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Majestic Theatre, Pomona
Click here for a link to ABC page with 4 1/2 minute Flash presentation - hear Ron and the organ
Queensland's latest theatre pipe organ is at the Majestic Theatre, Pomona, some 90 miles north of Brisbane. This is a composite organ, purchased from the ACT Division of TOSA. The nucleus of it was formerly in the Seventh Day Adventist Church, Concord, Sydney (three ranks of Christie pipes from the Empire Theatre, Dunedin, New Zealand), plus some percussions.
Ron West, a former Sydney theatre organist, purchased the theatre and installed the organ himself. He and Andrew Zieren play it for the accompaniment of silent films, which are the only films shown at West's Majestic Silent Film Theatre. The Majestic is the only commercial theatre in Australia that shows exclusively silent films.
The organ is controlled from a two-manual Wurlitzer console, which was originally incorrectly believed to have come from the organ at the Strand Theatre, Hobart, Tas. The Strand's Wurlitzer, however, had a piano-style console. The console at Pomona is of the pre-1923 "Panel" style, with feathered brackets, and in my opinion, is most probably from the seven-rank Wurlitzer installed in the De Luxe Theatre, Melbourne, in 1922, and moved to the Paramount/Lyceum Theatre, Melbourne in 1928. That organ was removed in 1945 and incorporated in the second organ at the Regent Theatre, Melbourne. Its console was not used there.
Only the original console casing and pedalboard remain, the manuals, stopkeys and internal mechanisms having being replaced, so it is not possible positively to identify its source.
Photo: Ron West
The console is located at the left-hand side of the theatre, and the single pipe chamber is on the right, speaking through shutters originally built for the unused echo chamber of the organ at the Prince Edward Theatre, Sydney. In time, there will be another chamber on the left-hand side.
Theoriginal pipework (three ranks) comprised a Violin Diapason at 8 ft. and 4 ft., a stopped metal Tibia (the pipes of which are curiously engraved "Tuba Plena"), at 16 , 8, 4, 2 2/3, 2 and 1 3/5 ft., and Céleste at 8 ft. (Tenor C only) and 4 ft., now tuned as a normal rank.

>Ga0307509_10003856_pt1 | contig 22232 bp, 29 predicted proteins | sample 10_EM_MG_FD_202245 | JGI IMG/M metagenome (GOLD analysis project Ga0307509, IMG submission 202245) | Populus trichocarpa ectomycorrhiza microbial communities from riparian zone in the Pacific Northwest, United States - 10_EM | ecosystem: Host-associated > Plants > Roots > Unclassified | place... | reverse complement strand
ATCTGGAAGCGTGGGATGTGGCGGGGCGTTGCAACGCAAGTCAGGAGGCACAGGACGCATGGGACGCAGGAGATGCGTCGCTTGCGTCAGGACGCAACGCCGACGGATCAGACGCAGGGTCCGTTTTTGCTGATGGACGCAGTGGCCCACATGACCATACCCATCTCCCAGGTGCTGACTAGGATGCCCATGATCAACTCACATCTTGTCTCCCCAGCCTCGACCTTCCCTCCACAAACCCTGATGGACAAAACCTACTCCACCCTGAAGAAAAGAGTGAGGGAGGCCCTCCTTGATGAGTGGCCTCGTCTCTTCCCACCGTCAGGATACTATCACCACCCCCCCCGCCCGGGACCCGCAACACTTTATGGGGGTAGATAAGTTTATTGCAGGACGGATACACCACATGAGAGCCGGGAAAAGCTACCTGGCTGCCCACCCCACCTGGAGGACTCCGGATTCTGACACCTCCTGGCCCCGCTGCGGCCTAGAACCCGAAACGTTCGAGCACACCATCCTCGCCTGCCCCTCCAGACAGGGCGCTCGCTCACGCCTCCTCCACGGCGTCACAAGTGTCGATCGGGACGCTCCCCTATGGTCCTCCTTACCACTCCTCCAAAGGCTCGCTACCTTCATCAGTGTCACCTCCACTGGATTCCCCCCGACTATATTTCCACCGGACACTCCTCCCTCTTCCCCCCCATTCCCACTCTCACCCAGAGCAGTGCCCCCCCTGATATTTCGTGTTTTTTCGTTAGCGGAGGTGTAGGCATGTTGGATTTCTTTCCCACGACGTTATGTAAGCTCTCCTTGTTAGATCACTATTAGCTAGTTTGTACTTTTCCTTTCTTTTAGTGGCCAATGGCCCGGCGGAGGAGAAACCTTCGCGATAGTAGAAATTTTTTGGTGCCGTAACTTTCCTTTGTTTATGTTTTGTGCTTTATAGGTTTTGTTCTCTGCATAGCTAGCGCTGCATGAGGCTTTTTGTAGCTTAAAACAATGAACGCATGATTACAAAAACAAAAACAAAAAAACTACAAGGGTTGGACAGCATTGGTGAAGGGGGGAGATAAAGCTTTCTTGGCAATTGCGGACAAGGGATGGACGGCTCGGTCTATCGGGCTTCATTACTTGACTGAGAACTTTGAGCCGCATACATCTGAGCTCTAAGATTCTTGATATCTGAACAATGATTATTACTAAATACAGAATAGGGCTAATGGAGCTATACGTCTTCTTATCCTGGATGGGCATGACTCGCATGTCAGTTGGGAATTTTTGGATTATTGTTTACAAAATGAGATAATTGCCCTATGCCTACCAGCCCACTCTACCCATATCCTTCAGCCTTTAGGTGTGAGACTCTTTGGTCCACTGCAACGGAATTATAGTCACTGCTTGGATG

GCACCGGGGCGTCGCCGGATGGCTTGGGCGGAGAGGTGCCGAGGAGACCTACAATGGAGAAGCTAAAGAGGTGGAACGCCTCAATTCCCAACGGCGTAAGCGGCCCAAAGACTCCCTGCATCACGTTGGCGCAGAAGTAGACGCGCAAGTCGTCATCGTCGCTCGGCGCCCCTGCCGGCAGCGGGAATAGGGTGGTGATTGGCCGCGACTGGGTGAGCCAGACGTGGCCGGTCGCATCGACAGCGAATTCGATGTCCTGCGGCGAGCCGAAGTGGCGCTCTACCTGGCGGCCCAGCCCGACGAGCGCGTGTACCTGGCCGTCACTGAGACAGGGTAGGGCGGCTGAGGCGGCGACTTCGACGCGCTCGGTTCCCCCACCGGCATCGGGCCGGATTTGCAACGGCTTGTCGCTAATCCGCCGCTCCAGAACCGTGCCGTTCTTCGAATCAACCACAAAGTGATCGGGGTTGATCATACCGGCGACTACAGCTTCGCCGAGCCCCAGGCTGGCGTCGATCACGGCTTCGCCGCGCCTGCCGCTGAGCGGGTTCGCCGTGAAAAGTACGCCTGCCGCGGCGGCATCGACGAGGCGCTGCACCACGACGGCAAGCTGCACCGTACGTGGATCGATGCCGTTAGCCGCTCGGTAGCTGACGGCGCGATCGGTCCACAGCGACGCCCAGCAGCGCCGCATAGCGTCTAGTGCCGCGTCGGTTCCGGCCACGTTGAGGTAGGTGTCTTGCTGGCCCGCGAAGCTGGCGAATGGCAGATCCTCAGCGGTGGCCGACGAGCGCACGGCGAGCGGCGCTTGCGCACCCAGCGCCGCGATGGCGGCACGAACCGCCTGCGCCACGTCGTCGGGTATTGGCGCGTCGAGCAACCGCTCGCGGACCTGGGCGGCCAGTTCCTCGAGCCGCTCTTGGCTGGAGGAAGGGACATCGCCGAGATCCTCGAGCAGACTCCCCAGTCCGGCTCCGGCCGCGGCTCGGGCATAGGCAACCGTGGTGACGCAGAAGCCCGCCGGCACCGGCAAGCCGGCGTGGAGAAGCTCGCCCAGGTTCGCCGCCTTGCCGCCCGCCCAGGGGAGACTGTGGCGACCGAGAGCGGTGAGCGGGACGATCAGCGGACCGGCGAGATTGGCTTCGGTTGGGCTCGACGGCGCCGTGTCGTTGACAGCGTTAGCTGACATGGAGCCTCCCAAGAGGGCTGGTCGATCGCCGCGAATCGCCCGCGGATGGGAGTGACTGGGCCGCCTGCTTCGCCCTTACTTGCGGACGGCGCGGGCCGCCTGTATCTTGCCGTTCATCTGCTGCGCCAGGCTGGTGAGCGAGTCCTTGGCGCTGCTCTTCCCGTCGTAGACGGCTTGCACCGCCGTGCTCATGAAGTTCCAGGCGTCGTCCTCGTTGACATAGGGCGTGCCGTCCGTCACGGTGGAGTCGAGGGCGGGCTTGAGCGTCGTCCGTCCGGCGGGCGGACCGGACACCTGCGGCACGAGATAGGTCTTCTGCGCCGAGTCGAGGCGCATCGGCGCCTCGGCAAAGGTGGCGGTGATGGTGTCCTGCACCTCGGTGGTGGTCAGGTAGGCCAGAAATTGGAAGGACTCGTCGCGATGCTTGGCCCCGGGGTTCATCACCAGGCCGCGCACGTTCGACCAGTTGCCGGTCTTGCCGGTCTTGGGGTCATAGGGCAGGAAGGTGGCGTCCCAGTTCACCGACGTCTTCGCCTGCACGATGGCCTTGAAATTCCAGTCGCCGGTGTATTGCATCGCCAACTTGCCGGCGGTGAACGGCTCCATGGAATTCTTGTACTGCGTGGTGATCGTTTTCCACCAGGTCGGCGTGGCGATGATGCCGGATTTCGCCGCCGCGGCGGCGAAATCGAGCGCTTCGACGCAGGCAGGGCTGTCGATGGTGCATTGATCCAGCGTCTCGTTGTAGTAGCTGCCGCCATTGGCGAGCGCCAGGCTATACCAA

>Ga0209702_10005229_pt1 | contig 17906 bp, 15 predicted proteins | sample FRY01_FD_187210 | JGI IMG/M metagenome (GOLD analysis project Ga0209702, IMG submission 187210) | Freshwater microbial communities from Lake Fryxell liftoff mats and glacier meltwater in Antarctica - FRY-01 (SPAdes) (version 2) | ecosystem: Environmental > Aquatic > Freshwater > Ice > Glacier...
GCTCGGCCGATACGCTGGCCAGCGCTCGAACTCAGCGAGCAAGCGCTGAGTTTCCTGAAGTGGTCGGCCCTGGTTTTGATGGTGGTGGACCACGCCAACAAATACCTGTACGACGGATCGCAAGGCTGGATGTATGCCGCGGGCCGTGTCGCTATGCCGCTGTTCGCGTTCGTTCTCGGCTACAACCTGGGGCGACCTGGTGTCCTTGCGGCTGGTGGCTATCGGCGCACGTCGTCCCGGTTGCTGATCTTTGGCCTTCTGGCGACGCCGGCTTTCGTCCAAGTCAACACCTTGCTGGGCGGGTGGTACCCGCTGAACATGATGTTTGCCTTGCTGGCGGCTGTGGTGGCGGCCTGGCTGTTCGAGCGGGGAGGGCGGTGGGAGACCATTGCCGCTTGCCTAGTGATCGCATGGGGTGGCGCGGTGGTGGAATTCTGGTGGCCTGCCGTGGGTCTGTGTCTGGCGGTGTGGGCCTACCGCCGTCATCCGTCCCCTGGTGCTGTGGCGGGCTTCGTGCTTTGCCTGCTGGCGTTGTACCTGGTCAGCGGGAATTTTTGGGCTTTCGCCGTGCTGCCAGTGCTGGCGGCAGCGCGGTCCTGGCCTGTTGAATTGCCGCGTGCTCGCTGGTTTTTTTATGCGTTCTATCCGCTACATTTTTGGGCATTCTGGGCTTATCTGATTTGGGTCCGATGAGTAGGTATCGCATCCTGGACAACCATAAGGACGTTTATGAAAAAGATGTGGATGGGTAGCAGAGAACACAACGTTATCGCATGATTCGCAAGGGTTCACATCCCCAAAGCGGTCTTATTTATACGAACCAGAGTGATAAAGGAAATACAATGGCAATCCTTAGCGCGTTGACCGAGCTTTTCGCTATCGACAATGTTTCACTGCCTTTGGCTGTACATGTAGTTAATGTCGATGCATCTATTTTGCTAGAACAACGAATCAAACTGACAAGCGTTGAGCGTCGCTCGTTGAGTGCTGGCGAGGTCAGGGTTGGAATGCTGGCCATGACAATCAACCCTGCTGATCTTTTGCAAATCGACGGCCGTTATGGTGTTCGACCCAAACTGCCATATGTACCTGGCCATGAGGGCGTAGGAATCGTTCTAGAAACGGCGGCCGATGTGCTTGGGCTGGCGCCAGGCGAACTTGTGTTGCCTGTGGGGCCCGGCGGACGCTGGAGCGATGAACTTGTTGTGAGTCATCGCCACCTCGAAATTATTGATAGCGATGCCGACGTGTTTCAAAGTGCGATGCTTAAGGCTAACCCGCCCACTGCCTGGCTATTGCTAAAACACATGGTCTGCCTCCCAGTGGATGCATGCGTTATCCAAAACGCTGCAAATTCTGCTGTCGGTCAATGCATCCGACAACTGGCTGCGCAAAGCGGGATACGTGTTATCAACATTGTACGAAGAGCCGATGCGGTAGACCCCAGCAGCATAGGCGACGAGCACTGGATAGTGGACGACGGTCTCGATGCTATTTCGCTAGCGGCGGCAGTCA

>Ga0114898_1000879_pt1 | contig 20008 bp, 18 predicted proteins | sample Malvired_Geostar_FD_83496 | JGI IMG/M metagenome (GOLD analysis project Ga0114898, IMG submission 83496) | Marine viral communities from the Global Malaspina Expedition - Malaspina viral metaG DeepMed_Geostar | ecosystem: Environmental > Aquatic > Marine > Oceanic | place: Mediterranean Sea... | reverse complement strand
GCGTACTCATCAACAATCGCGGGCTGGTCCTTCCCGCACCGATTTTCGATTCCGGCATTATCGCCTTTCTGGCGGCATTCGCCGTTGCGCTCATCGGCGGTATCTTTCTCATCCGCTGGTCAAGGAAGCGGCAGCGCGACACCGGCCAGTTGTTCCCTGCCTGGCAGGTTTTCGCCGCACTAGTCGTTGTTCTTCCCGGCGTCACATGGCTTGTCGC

Ron West described the development of the organ as follows:
The basic pipework came from the Christie ex Empire Dunedin (New Zealand). There were 3 ranks - Violin Diapason, Tibia Plena and Viol Celeste. There was one regulator, the Vox tremulant from the Christie a set of Wurlitzer swell shades (stamped 'ECHO') and the whole lot ran on 6" wind provided by a forgeblower. (Noisy). After 20+ years the church wanted to upgrade and the organ changed hands a couple of times until it came into my posession in 1985.
It was as above but had accumulated a Glockenspiel, Xylophone, Chimes and toy counter. All these were basically Wurlitzer although a lot of bits were missing from the toy counter. I started using it to accompany silent movies here in 1987 with the electronic switches which came with it.
These were not successful and around 1990 I was fortunate enough to get some Compton switches. Since then the organ has been a dream to play. It is currently 7 ranks - the original 3 plus Salicional, Oboe Horn (Harrison 1892), Flute, Vox Humana (Compton). Waiting to be installed are a Compton Muted Trumpet, Kimball wood Tibia Clausa (with Compton Polyphone bass), Dulciana, Unda Maris, Gamba and Gamba Celeste. There is also a Compton Tuba. The current instrument is blown by a Discus blower (ex Anglican Cathedral, Suva, Fiji) on 6" WG. as the pipes currently in use are voiced on 6" this is not a problem. The Vox even speaks well although I suspect that the wind pressure should be higher.
It still operates on one regulator, one tremulant and is all installed in one chamber on the right hand side of the auditorium. It speaks well into the theatre and sounds a lot larger than it is. Even though small, both Andrew and I find it a delight to play and even though there is no piston action (well, there is, but it doesn't work) this is not a problem as registering such a small console by hand can be done quite easily. Currently I am collecting the parts to re-install the ventils in the three Christie chests as they are very handy to have. If a note cyphers during a show........
Pipework stored on the stage for future expansion of the organ
Ron and his theatre have become something of an institution and tourist attraction. The Majestic opened in 1921 and is the oldest cinema in Australia with a continuous history of showing films.
I reviewed the organ in April, 2001. This is part of that review:
As Ron would be the first to admit, it is not the world's best concert organ. But he is not in the business of running organ concerts. The organ is there to accompany silent films, and in that role it is very successful and its restful tones enhance the overall entertainment experience.
Ron West at the console
Below are some press cuttings about Ron West and his theatre.
Sunday Mail 30 April, 1995
Sunday Mail 30/4/95 - details of the console are incorrect - Sound films arrived at the Majestic in 1929
Sunday Sun (a newspaper now but a memory) 17/11/91
Andrew Zieren at the console
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